Sugar maples (Acer saccharum) are prized by home gardeners for their dense canopies and their sweet sap, which is used to make maple syrup. Hardy in U.S. Department of Agriculture plant hardiness zones 3 through 8, sugar maples are generally easy to care for, but mushrooms growing on the bark indicate infection by decay fungi, which can seriously weaken the tree.
Artist's conk (Ganoderma applanatum) infects the living and dead tissue of sugar maple trees and produces bracket-like, woody-textured conks that can live for five to 10 years and grow to more than 3 feet wide. Each year, the fungus produces a new spore-producing layer over the previous one. The white surface of the new layer and the new margin of growth are visible on top of the conk, because the older parts are typically dark brown to gray. If you scratch the white layer, it turns brown immediately. By the time you see these mushrooms on your sugar maple, extensive decay has already occurred and the tree should be removed to prevent injury from falling limbs.
Northern Tooth Fungus
Clusters of large, white, fleshy, shelf-like mushrooms that are aligned one on top of another are caused by the Northern tooth fungus (Climacodon septentrionalis). The entire structure of this fungus's fruiting bodies can extend 1 foot wide and up to 30 inches long. This fungus infects your sugar maple through wounds and cracks, causing a white spongy heart rot in the wood. By the time the mushrooms appear on the tree, the decay is usually extensive and the tree is vulnerable to breakage, so it should be removed.
The fungus Laetiporus sulfureus produces clusters of shelf-like, bright sulfur to orange or salmon-colored mushrooms on infected sugar maples in the summer and early fall. These grow to between 8 and 12 inches wide and appear singly or in clusters every year, and become brittle and white as they age. However, the mushrooms don't appear until several years after infection and indicate serious internal damage of your tree. Sulfur fungus causes decay in the tree's roots, butts, and stems, and reduces wood strength. Trees with these mushrooms should be removed immediately.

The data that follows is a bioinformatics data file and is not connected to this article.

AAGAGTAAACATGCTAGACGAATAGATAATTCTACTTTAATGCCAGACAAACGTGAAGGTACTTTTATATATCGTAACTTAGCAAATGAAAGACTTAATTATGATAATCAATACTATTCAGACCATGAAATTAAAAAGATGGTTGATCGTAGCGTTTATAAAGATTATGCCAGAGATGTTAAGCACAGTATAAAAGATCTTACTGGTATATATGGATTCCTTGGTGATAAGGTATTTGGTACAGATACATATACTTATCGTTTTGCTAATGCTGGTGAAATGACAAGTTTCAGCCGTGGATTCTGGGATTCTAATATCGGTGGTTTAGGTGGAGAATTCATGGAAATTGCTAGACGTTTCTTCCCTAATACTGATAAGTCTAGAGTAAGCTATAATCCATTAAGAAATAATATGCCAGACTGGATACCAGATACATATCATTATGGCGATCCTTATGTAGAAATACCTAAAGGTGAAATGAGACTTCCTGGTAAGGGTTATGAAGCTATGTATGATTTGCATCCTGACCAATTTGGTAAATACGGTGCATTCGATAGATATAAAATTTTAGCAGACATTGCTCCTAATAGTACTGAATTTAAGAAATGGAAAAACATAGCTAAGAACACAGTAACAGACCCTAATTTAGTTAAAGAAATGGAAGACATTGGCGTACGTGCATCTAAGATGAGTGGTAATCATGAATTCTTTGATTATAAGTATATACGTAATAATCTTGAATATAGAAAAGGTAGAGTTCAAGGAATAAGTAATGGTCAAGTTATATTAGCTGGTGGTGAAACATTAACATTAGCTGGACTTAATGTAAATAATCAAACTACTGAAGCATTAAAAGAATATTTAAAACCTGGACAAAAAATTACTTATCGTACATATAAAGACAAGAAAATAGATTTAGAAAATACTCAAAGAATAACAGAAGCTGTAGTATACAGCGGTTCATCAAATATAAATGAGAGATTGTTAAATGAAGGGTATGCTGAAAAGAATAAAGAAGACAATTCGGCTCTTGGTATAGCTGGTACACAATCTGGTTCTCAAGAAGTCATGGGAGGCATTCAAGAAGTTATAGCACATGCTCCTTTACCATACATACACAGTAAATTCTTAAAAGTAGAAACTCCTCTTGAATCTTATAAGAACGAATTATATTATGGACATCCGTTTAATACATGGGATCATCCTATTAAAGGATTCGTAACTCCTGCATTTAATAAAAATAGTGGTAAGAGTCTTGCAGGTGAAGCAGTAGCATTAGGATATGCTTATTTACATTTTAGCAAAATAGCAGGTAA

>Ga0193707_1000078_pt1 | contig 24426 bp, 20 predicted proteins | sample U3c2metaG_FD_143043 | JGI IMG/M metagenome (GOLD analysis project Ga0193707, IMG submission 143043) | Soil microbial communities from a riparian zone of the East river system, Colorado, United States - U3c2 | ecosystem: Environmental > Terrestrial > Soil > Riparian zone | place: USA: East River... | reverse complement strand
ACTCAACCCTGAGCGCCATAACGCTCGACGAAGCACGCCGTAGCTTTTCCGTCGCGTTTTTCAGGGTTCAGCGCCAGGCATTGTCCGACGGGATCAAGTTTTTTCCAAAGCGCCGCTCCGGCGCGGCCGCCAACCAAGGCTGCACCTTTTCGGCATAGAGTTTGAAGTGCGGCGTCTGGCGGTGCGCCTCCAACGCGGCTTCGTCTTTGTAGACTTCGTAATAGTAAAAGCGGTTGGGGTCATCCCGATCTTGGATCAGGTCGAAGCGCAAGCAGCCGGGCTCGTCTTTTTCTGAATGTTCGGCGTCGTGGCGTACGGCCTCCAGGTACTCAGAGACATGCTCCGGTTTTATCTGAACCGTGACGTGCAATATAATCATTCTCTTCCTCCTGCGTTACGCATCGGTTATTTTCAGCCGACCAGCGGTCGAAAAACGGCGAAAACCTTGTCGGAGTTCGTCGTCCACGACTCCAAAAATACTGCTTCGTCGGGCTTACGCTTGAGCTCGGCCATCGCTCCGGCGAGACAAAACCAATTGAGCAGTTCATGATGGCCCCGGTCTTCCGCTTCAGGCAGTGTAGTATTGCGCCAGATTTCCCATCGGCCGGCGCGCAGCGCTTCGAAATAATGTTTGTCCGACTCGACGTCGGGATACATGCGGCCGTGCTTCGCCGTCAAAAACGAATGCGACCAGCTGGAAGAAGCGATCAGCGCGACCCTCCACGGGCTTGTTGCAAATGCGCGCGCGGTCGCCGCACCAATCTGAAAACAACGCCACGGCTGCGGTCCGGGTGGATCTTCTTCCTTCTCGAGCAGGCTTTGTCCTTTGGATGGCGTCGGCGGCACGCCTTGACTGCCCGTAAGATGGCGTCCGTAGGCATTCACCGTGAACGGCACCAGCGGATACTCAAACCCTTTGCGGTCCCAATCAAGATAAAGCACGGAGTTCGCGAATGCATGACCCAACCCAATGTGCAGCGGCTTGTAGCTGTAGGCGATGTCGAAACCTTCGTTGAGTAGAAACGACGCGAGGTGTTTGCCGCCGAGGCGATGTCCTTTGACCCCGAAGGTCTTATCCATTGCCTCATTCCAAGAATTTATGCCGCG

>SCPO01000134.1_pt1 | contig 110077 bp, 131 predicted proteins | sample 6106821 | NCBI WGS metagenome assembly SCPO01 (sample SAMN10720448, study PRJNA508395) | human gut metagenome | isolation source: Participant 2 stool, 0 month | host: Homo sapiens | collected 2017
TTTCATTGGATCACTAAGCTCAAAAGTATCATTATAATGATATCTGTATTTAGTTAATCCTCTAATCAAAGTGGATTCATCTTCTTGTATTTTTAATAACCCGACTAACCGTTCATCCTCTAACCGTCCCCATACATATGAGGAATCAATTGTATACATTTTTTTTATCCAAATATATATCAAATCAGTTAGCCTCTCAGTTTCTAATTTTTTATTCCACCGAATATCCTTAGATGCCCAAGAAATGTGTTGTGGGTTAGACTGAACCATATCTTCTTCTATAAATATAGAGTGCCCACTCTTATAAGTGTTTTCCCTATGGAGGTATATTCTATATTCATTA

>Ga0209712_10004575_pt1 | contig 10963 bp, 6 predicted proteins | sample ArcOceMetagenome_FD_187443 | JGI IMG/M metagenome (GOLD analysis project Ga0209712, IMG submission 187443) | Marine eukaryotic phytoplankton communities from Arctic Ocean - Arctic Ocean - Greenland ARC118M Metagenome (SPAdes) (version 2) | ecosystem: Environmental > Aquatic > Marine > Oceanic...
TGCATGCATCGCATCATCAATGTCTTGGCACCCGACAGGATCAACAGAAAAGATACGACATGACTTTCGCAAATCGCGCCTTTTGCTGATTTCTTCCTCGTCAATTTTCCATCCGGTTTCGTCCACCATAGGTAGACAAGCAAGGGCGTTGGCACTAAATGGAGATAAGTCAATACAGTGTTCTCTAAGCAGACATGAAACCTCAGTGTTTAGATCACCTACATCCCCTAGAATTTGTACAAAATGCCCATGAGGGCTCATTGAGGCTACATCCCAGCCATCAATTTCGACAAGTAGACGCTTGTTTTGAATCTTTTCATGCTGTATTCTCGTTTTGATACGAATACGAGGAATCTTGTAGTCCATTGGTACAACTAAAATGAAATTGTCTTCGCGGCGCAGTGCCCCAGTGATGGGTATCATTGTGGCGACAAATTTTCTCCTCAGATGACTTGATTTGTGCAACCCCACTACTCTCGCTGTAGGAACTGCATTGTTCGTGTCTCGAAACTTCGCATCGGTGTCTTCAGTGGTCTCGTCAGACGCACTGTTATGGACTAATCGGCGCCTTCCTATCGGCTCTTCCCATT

Armillaria Root Rot
Armillaria root rot (Armillaria mellea) is sometimes referred to as shoestring root rot, and is one of the most destructive fungal diseases affecting the roots and butts of most tree species, including sugar maples. The fungus establishes itself in the root systems of stressed trees, and if severe stresses such as drought occur after infection, tree death can result. Armillaria root rot spreads through roots using fungal structures called rhizomorphs, which are black, stringy structures. Armillaria root rot produces a honey-colored mushroom on the roots of the tree. The cap of the mushroom is 1 to 4 inches in diameter and yellowish brown in color. Decay caused by this fungus can be slowed by removing the soil from around the base of your sugar maple so the infected roots can dry.
- Cornell Sugar Maple Research and Extension Program: Some Common Decay Fungi
- Cornell Sugar Maple Research and Extension Program: Root and Butt Rots
- Pennsylvania State University Extension: Maple Diseases
- University of Florida Extension: Acer Saccharum
- University of California Extension: Wood Decay Fungi in Landscape Trees
- University of Wisconsin Plant Teaching Collection: Tom Volk’s Fungus of the Month for February 2001